If I’ve ever found the answer to one of my questions by sifting through an FAQ, such an event was so rare that I no longer look at FAQs. There may be a few useful ones here and there, but I don’t waste my time hunting for them. Life is too short.
As a person who writes and edits for a living, I confess that I’ve been involved in creating an FAQ page or two for a website. I hope they’ve long since been deleted, and I would not be surprised if they were never updated. FAQs are prone to being neglected.
A few tips:
When someone wants you to create an FAQ, ask your first and most important question: Why?
Whatever the response is, ask your second and third questions: What are those frequently asked questions? What are the answers?
If you get a list of questions and answers, make sure the information – not the Q&A – is easy to find, in context, where the web visitor can find it without having to go to an FAQ.
If you don’t get a list of questions and answers, be glad you don’t have to create an FAQ.
A few days ago my funny, clever, multitalented daughter asked if Red Dog had come up with any questions lately. I had to think for a minute; he hadn’t. Somewhat later – just today, actually – I realized why that was. Red and I haven’t had much trail time lately, just the two of us. (He never asks me anything when Mrs. Smith is around.)
With that in mind, Red and I set out this morning for a walk down by the Colorado River, which is still tryna freeze. The temperature was around 20F degrees when we started. Most of the ice I’d seen on Corn Lake in late January was gone. We went east for a mile or so on the river trail, then across a pedestrian bridge and up a steep, switchbacked cutout to the top of a bluff.
Along the way, as if on cue, Red asked me why I spend so much time doing whatever it is I do on this computer or on the other one in my home office.
“Most of that is called earning a living so we can buy dog food and treats and .…” I stopped about there because I could tell by the cold stare that he got the point.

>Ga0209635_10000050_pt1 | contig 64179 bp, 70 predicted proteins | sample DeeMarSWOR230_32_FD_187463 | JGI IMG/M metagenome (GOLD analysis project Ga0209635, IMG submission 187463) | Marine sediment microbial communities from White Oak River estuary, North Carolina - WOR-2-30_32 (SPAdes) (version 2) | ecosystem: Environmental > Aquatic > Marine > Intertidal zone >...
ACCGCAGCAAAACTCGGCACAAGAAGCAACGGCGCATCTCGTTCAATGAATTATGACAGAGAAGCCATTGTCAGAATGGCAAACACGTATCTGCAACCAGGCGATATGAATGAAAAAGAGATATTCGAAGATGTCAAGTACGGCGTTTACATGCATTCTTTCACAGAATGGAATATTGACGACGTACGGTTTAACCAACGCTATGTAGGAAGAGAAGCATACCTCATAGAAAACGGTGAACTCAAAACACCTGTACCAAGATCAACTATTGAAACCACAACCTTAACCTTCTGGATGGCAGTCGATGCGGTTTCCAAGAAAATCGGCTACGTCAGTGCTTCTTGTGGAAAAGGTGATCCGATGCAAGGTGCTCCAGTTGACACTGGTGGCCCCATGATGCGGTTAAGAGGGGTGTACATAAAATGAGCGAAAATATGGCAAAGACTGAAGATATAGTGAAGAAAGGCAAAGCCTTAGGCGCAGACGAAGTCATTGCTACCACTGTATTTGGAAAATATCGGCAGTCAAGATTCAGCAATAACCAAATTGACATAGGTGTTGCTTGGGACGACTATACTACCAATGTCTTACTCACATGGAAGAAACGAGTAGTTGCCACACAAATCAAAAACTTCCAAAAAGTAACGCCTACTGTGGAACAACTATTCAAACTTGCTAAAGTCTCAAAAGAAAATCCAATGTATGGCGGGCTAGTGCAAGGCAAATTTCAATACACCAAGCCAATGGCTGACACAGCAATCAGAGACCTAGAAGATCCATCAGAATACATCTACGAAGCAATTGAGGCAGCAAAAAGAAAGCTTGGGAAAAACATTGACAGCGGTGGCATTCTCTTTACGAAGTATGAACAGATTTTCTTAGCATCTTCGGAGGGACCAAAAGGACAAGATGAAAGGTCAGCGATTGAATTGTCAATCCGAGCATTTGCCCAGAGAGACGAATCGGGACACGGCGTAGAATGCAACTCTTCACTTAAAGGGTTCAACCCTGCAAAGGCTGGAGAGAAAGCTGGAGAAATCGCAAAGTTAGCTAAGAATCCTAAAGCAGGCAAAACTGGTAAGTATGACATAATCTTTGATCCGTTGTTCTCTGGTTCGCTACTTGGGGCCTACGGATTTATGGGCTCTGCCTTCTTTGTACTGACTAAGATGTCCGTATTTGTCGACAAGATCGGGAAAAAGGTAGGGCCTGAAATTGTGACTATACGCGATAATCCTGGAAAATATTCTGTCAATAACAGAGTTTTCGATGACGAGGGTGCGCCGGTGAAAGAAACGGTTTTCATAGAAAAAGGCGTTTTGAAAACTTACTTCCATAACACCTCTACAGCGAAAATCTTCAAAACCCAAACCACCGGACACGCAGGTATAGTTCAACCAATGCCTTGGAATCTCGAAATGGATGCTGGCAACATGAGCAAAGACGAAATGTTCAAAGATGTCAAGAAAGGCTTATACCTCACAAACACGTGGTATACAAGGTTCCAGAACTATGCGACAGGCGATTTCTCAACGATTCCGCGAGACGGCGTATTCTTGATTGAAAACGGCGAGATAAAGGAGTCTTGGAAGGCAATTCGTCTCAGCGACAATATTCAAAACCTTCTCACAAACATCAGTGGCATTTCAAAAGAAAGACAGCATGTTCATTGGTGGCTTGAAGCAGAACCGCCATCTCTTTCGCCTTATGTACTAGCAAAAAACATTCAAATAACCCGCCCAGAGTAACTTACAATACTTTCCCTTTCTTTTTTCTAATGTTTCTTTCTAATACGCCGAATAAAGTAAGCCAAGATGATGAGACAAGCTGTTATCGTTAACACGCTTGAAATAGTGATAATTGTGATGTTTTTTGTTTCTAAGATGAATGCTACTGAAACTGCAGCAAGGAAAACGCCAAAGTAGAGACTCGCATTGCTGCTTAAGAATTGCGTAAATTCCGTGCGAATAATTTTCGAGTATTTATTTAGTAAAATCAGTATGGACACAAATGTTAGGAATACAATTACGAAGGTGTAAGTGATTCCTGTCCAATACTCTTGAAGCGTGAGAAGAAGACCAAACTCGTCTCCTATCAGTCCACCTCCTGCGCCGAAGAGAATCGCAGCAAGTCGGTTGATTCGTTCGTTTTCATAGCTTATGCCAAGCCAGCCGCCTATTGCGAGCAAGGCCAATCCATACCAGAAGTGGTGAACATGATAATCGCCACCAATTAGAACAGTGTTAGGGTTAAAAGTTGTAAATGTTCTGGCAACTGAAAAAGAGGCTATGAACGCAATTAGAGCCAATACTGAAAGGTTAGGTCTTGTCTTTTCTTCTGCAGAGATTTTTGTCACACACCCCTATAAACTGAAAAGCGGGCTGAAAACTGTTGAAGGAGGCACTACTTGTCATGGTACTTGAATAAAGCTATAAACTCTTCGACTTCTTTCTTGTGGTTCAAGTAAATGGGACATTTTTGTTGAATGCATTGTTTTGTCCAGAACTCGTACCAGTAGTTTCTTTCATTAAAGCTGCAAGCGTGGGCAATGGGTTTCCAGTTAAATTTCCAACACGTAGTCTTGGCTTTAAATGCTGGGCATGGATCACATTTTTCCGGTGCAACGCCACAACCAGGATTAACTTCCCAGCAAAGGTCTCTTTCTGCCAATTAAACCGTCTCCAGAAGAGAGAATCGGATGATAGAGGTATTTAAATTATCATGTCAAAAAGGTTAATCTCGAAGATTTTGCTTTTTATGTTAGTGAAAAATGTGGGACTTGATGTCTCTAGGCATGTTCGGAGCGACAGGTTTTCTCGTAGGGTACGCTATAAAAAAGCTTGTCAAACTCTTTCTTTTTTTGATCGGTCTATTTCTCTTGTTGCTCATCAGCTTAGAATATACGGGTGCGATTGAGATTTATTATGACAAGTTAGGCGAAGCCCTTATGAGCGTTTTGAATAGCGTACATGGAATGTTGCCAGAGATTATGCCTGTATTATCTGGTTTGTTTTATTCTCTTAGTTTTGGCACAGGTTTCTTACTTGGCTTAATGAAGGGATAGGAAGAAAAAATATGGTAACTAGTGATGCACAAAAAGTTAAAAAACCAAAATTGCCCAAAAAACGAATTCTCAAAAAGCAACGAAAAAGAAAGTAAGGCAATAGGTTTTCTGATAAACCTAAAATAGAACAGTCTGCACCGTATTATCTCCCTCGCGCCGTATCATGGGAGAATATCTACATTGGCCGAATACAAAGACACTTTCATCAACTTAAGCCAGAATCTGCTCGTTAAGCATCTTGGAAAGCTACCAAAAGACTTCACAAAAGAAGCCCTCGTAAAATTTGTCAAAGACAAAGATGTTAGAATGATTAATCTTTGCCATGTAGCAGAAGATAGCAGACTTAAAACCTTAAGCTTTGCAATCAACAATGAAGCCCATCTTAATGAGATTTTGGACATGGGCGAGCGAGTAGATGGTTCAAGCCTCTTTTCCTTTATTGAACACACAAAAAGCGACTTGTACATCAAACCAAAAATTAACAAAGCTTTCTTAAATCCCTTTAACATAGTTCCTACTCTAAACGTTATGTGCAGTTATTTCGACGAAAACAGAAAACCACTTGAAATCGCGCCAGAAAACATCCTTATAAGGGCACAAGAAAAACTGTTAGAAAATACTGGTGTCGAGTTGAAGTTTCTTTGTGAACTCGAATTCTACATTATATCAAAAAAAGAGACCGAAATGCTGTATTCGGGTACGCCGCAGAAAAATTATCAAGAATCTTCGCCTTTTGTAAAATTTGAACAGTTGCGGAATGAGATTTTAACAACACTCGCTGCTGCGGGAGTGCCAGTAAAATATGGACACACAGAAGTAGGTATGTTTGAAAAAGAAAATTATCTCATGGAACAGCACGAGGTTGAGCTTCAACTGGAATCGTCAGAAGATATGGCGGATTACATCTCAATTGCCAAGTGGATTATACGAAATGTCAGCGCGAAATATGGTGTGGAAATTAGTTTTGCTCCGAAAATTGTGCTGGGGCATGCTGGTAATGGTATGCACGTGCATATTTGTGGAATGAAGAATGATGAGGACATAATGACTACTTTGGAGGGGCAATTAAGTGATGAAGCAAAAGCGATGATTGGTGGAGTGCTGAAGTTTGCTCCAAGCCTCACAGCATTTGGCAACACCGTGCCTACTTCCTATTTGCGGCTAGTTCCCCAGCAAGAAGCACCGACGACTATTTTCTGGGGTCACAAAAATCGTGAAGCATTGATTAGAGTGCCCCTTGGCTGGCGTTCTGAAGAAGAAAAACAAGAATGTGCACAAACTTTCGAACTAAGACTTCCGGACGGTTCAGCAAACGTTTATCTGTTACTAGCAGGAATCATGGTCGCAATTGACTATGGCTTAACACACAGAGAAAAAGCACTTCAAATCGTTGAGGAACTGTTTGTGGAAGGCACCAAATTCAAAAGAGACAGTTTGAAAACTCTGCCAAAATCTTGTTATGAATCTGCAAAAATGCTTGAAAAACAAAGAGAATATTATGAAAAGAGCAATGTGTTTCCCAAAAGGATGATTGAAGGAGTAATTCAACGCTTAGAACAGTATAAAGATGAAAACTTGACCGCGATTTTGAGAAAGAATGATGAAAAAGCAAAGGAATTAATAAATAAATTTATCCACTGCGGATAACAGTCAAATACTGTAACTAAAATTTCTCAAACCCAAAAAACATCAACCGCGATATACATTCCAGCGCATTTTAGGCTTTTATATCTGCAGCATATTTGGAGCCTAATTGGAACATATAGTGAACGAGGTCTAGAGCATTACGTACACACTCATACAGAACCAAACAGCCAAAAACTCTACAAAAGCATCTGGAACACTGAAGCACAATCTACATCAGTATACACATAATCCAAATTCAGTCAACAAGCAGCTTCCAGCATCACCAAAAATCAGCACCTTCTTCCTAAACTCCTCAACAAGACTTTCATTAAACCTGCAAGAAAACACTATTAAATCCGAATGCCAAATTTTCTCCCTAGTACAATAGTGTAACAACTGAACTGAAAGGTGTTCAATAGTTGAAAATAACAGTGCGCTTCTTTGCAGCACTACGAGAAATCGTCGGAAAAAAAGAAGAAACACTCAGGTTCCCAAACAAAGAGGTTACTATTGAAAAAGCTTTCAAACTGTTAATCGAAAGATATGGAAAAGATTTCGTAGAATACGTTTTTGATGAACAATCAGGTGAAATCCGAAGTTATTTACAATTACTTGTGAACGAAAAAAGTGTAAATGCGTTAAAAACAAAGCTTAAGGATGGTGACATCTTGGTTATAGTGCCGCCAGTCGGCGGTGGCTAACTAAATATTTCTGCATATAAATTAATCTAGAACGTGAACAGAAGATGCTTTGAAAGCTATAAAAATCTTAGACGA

“I’m teasing you, Red,” I said. “Feeding you is a real bargain and we’re happy to do it. You’re family!”
He smiled at that, with those big brown eyes. We kept walking.
He’d asked a great question. I’ve seen many writers respond by saying things like “I can’t not write” and “because I must” and so on. My reasons are pretty simple to explain, at least when humans ask: My job is writing and editing.
I’m fortunate that people pay me to do that sort of thing. I didn’t try to explain that to Red, and I didn’t get into why I’m putting these particular words in this particular order right now, but that’s not complicated, either.
I do it because I enjoy doing it. I like making stuff up and I like writing true stuff. It doesn’t matter much if anyone reads this, but I do appreciate those who do.
Back to the walk, which was interrupted as almost every walk with Red Dog gets interrupted, sometimes more than once. Men on the trail never say much beyond hello, if that. But women…
This morning the woman walking toward us, with a guy I’d guess was her husband or partner or whatever, said with a big smile on her face, “Oh, you’re so cute! I’m gonna take you home with me!”
Red assumed she was talking to him, and I suspect he’s right. Nobody talks to me like that.
Red Dog Smith and I ventured out of the office late this morning for a walk down to the river. Mrs. Smith was out hiking with some friends after ignoring my sage advice to always have a pocket knife when hiking. Who doesn’t carry a pocket knife into the wild?
Anyhow, the river isn’t far, and we got all the short way there without seeing another human being or another canine. We decided we are OK with having a trail completely to ourselves now and then.
On the way back, it got busy. We saw a total of three human beings – one walking his black Lab, two others going different directions on their bicycles.
To be more specific, we saw three elderly guys. All three had what some would call white hair, but I prefer to characterize as silver.
Sensing a pattern here?
Seeing three people in half an hour or so is what passes for busy in our rocky little chunk of Mesa County.
We also saw:
Two quick-footed lizards.
Contrails criss-crossing the clear blue sky.
An enormous flat-topped mountain to the east of us.
On the way back, almost at the front door, I realized I have become some guy who writes about his lunch break now and then. I am OK with that. Red doesn’t seem to care.
Last month I posted something about how some news from an online journal made my day. I said it was about getting a story published and that the story “may or may not have something to do with a kite.”
It has to do with a little boy, some other people, and something about a kite.